Current trends in tobacco prevention and cessation in Nebraska physicians' offices

Helen E. McIlvain, Benjamin F. Crabtree, Carol Gilbert, Russell Havranek, Elisabeth L Backer

Research output: Contribution to journalArticle

31 Citations (Scopus)

Abstract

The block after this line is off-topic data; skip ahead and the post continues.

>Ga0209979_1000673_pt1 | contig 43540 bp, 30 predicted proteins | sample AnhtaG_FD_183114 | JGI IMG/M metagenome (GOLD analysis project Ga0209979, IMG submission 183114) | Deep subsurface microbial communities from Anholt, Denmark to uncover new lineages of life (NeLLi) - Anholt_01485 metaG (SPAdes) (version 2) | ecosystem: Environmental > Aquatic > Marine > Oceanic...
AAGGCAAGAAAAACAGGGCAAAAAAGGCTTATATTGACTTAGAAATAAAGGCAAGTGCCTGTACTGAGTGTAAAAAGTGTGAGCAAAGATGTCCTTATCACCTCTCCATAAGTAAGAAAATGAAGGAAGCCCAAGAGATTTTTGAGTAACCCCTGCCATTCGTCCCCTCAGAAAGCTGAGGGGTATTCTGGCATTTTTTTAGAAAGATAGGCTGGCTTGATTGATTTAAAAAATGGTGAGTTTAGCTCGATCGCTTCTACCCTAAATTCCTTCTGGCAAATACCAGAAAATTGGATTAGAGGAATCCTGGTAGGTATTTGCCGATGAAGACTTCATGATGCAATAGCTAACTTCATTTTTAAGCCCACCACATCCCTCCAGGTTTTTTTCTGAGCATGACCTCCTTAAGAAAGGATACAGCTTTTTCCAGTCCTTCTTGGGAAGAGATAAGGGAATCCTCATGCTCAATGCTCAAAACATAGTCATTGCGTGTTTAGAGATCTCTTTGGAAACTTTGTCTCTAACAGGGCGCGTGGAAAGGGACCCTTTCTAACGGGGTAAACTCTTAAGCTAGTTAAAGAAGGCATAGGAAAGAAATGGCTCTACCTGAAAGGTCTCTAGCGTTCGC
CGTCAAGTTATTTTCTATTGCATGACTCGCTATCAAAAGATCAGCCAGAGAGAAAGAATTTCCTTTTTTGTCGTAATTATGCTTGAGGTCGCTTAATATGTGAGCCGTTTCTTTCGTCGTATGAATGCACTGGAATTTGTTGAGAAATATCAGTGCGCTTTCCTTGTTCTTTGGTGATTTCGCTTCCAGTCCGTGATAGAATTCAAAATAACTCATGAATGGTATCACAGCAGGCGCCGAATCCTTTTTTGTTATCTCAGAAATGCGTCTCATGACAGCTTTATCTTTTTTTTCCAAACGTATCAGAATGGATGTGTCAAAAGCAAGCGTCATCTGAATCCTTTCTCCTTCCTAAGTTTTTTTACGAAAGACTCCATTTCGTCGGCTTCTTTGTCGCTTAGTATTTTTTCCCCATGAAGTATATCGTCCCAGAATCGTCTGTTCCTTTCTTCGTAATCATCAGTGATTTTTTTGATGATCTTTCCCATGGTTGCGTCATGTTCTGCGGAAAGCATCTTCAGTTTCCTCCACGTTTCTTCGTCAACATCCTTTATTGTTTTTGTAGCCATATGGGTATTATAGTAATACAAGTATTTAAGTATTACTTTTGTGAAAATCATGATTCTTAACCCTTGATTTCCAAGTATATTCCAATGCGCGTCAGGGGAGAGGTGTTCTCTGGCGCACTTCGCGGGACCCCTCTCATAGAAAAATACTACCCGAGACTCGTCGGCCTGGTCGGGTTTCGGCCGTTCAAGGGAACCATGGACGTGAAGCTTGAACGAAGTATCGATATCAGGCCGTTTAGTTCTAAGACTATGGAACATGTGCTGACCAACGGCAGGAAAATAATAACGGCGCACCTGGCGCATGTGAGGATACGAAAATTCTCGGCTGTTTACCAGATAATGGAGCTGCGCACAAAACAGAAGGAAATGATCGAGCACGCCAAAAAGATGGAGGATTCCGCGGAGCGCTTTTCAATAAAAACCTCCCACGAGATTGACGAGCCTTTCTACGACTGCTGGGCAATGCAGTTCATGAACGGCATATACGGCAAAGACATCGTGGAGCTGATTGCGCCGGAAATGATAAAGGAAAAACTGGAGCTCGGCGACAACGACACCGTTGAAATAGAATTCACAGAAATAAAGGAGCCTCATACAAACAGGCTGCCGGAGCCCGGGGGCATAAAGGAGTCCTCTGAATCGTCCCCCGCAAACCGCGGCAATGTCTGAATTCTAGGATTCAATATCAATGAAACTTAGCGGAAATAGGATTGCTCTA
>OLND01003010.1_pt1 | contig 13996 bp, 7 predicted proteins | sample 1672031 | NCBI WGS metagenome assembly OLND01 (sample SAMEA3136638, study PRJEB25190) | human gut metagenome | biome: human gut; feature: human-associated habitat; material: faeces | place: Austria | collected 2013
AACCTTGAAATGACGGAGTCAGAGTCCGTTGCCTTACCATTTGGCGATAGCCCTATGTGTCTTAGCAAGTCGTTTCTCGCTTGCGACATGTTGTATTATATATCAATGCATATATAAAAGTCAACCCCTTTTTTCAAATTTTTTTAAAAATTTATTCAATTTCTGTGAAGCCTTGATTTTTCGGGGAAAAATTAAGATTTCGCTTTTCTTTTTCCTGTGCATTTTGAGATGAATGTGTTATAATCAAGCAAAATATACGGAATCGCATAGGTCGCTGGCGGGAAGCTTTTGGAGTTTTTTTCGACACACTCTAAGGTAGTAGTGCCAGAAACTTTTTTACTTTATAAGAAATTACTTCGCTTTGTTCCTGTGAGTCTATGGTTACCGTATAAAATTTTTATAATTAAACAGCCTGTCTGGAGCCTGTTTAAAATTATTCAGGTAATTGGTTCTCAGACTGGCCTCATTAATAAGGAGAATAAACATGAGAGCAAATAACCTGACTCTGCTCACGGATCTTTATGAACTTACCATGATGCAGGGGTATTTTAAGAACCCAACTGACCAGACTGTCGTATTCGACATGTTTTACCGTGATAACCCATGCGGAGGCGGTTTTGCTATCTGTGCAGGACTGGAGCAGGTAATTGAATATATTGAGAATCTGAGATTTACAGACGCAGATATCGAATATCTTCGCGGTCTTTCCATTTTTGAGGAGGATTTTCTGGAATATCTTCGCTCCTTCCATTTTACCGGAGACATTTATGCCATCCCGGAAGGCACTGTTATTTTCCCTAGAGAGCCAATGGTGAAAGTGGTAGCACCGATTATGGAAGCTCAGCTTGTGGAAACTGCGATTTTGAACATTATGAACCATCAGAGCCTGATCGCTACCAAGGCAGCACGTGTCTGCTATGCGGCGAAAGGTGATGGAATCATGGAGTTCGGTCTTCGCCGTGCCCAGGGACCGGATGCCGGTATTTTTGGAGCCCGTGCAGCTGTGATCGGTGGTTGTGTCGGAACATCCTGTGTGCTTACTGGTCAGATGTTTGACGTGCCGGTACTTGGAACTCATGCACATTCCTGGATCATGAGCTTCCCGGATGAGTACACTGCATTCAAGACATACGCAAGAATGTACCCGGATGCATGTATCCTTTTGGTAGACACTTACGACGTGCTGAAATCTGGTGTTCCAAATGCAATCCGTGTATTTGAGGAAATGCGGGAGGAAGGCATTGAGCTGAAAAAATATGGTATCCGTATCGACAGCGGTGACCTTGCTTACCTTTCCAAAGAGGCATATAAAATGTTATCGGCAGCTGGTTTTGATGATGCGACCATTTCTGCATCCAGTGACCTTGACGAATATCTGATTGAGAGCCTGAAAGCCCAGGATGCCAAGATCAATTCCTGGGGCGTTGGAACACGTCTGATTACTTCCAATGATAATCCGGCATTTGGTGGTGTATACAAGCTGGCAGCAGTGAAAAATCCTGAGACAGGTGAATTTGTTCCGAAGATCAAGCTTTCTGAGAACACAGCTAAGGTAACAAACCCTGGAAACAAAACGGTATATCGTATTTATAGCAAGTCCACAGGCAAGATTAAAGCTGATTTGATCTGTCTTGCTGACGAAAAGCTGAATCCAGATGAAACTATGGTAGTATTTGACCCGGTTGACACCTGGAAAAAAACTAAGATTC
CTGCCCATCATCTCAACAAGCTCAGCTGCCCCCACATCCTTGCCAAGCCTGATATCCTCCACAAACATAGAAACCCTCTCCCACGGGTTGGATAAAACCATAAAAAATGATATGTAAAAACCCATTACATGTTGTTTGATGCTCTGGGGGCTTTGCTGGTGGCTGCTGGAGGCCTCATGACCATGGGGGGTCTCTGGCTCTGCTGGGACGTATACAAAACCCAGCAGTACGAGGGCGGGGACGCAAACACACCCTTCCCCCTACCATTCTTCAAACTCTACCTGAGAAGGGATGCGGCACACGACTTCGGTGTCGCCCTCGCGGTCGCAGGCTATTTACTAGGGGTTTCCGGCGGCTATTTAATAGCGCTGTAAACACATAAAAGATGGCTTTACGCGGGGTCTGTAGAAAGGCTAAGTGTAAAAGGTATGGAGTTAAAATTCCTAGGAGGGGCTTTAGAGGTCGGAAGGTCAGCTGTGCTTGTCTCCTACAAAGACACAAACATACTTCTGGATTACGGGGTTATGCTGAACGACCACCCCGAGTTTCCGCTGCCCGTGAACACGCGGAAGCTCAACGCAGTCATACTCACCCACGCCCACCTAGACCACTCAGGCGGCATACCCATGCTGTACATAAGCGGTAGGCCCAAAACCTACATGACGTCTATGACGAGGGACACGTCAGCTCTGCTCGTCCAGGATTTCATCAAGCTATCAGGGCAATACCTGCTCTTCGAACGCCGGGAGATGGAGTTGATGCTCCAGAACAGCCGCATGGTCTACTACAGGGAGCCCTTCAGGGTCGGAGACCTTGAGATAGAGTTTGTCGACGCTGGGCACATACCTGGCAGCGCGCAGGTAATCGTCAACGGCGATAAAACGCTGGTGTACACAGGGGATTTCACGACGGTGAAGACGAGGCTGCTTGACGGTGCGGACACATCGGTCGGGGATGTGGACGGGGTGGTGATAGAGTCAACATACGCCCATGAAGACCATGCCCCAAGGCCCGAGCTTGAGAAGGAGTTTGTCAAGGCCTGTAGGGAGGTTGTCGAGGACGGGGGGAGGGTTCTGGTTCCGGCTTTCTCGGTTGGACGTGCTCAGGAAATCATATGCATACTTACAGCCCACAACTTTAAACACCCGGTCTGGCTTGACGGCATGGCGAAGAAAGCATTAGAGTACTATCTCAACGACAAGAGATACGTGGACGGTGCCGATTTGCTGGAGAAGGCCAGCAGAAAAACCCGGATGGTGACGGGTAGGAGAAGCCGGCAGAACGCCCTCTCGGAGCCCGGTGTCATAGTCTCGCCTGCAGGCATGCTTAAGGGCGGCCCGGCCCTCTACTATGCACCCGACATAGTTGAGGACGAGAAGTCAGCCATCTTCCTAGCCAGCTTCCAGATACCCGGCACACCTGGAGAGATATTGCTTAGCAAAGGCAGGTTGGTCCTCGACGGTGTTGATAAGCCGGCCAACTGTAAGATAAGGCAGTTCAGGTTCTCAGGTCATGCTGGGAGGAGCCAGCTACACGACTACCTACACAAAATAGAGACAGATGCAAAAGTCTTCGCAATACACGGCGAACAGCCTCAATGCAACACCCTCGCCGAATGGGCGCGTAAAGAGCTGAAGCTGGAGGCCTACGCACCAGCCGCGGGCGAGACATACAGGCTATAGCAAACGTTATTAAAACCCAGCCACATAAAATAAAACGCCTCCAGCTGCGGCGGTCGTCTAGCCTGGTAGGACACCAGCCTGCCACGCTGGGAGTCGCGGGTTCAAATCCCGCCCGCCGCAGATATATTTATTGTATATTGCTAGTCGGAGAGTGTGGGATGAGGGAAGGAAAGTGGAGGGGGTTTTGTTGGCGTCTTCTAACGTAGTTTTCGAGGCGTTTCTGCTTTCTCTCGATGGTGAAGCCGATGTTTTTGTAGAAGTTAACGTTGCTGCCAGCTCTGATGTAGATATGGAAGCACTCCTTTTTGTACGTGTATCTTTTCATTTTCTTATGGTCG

BACKGROUND. Despite years of intervention, few studies describe the extent to which recommended tobacco use prevention and cessation activities occur in community-based family practices. This study was designed to discover current practice patterns in these areas and to describe physician outcome and efficacy expectations. METHODS. An exploratory comparative case study of 11 family practices used direct observation of practices and clinical encounters, chart reviews, and in-depth interviews. Qualitative and quantitative information was gathered on (1) intensity of tobacco use prevention and cessation; (2) physicians' attitudes and beliefs regarding outcome expectations; and (3) physicians' perceptions of their ability to counsel. Qualitative content analysis and descriptive statistics were used to construct case studies for comparisons. RESULTS. Themes common to most practices included the 'provision of little prevention' and 'a lack of perceived need to address smokeless tobacco.' Responsibility for tobacco activities fell almost solely to physicians. Although physicians felt confident in their counseling skills, the skills they identified were fairly basic. Most physicians were pessimistic about the positive effects of these activities. None of the practices was using any specifically developed 'package,' and pharmaceutical companies provided almost all patient education material. There was considerable variation in intensity of activities because of differences in attitudes, expectation, and background. CONCLUSIONS. To increase tobacco control activities, practice systems need to be individually evaluated to identify what is needed, how it will fit within the practice culture, and how it can best be implemented in this specific practice. One- size-fits-all interventions probably will not be widely implemented.